The Washington Post has come under fire for suggesting the “strikingly sophisticated” Taliban incite less violence on social media than former President Donald Trump.
The outlet published a report on Wednesday titled: “Today’s Taliban uses sophisticated social media practices that rarely violate the rules.”
The report said social media accounts run by the Taliban, including Facebook, Twitter and Instagram, often stayed “within the evolving boundaries of taste and content that tech companies use to police user behavior.”
As a result, Taliban spokesman Zabihullah Mujahid has been posting freely on Twitter and has racked up more than 326,000 followers.
Meanwhile, former President Trump remains banned from the platform in the wake of the Capitol riots — something which a number of conservatives have questioned and Trump himself slammed Wednesday.
“The answer, analysts said, may simply be that Trump’s posts for years challenged platform rules against hate speech and inciting violence. Today’s Taliban, by and large, does not,” the Post’s article said.
But the comparison between Trump and the Taliban sparked backlash on Twitter.
“Sure they ran a national armed insurrection, assumed full non-democratic control of the country, hate and punish gays & women, and they are slaughtering innocents, but hey… unlike bad orange man, the Taliban ARE following @Twitter’s Terms of Service,” Doug Karr tweeted.
“Can’t believe this s–t – @washingtonpost praised Taliban’s ‘sophisticated use of social media (posting regularly on Twitter) also described them as “A movement rooted in traditional moral code” while saying the terror group incites less violence than Donald Trump. Seriously?” Vikrant Kumar said.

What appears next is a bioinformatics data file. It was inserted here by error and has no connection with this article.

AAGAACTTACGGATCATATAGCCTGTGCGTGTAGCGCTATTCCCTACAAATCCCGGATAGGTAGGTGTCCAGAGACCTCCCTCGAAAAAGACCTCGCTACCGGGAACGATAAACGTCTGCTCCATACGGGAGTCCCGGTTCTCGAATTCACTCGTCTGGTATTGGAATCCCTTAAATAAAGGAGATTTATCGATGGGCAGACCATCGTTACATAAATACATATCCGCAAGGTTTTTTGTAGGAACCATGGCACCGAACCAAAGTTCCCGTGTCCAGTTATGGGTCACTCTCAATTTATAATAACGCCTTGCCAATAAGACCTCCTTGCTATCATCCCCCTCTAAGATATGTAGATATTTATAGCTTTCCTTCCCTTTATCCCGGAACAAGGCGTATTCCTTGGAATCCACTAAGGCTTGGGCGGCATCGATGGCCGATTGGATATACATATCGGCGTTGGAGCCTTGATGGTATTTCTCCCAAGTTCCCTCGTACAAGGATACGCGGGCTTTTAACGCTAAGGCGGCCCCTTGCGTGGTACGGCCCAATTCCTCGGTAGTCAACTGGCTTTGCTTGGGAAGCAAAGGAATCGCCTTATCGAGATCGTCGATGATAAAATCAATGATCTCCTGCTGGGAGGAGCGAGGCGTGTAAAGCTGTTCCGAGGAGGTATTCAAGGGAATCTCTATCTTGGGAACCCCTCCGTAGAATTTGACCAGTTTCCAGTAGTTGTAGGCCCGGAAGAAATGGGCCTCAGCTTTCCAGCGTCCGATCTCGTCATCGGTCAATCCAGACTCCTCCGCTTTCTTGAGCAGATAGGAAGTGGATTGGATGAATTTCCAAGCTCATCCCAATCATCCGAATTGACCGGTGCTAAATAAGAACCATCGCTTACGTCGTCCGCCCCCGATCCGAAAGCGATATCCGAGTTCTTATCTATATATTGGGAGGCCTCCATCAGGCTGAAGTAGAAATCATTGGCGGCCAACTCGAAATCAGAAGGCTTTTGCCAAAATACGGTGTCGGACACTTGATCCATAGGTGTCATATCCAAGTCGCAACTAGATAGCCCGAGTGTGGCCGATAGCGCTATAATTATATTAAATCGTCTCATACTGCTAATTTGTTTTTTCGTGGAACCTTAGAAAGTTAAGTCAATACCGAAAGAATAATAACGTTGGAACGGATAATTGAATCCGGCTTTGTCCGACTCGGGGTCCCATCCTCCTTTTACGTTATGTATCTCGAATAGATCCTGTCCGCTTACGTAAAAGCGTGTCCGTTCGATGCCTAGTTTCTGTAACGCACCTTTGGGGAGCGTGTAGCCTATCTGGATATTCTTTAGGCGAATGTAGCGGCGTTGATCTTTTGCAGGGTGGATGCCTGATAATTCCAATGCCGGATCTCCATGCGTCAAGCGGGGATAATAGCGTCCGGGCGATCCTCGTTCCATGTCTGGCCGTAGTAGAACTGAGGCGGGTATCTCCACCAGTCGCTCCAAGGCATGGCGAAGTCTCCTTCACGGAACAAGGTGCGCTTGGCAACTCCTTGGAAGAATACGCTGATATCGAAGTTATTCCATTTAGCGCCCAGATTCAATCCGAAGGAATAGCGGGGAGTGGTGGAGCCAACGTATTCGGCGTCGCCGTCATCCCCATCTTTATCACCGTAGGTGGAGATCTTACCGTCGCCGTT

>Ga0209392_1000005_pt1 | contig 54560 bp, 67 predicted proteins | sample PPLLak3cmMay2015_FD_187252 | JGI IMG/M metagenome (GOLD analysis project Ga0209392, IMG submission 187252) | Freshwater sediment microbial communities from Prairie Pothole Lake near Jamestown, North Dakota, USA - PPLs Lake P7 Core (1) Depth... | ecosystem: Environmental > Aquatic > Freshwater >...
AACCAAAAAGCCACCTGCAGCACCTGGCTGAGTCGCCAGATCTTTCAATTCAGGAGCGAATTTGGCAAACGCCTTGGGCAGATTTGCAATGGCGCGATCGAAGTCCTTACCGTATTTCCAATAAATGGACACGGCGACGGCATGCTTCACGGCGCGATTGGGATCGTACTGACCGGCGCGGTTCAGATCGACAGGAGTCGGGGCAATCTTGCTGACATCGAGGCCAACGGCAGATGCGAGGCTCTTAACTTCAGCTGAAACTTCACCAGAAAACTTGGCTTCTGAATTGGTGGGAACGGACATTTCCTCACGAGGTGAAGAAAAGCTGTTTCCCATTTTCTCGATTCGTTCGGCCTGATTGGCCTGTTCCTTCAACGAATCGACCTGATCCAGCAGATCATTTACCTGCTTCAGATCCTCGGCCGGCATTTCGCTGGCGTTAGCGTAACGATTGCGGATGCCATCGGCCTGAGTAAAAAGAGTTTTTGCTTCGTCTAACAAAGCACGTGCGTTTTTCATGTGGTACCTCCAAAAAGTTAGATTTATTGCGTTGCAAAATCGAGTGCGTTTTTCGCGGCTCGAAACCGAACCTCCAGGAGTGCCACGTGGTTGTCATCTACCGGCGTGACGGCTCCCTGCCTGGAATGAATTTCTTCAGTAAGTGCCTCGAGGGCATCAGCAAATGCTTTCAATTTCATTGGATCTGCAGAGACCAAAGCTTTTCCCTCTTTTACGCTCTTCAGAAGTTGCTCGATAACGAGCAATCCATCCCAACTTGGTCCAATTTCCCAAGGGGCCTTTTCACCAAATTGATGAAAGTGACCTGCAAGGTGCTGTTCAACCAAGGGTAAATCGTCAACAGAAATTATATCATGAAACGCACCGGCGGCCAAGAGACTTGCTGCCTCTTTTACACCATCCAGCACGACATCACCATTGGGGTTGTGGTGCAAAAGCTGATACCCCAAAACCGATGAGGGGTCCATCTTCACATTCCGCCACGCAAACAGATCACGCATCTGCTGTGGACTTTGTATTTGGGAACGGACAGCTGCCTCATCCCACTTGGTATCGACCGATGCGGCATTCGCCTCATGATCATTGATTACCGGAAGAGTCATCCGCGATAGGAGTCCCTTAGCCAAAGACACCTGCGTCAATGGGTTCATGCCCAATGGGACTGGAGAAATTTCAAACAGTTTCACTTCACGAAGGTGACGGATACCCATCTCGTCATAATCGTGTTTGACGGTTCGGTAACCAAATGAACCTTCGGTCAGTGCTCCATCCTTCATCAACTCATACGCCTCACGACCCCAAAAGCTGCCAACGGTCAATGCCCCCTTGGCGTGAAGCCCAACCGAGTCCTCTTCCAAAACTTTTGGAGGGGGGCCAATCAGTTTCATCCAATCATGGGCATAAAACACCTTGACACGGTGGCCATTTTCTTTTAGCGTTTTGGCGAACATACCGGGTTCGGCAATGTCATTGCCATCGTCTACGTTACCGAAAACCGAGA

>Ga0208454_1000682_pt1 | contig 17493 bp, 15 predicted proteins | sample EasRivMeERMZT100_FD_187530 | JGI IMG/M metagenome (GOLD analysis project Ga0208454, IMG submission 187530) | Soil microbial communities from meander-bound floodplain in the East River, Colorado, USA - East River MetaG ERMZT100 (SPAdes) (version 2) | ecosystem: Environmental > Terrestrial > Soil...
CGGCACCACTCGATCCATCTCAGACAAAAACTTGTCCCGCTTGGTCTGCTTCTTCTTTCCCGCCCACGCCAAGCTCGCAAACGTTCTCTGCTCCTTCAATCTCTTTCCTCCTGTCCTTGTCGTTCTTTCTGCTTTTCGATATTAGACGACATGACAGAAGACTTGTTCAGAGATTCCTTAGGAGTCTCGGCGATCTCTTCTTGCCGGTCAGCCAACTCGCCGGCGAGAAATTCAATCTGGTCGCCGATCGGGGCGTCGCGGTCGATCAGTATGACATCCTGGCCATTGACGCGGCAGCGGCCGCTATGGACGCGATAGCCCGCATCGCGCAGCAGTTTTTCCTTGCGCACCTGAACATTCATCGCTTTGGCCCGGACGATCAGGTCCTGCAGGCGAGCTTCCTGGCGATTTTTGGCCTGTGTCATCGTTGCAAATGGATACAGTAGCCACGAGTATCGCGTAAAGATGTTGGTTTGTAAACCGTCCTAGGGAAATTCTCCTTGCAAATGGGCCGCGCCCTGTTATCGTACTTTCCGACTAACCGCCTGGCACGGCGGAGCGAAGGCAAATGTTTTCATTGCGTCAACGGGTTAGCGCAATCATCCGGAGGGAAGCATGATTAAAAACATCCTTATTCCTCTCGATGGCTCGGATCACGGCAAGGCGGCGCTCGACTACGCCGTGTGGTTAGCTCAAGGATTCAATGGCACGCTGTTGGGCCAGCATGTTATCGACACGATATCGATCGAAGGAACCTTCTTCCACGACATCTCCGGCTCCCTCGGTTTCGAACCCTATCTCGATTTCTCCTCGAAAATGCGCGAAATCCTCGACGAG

“The taliban are literally jumping on women in the streets and yall are praising them saying they’re calmer than Trump supporters,” Twitter user Koaz wrote.
Another user pointed the Post’s slogan: Democracy dies in darkness, saying: “It’s already dead and buried in your appalling praise for the Taliban, and your juvenile and imbecillic comparison of them with Trump.”
SITE Intelligence Group’s Rita Katz told the Post that the Taliban hadn’t yet defied social media policies that would warrant them being banned.
“The Taliban is clearly threading the needle regarding social media content policies and is not yet crossing the very distinct policy-violating lines that Trump crossed,” she said.
Katz added, however, that it didn’t mean the Taliban shouldn’t be taken off social media.
According to the Post, Twitter is the only US social media company that allows the Taliban to maintain an active presence.
Facebook and Instagram have policies in place that can ban the Taliban from promoting its message.
The Post’s article said analysts also believed the Taliban had enlisted the help of at least one public relations company to advise them on how to push content in a similar way to political campaigns.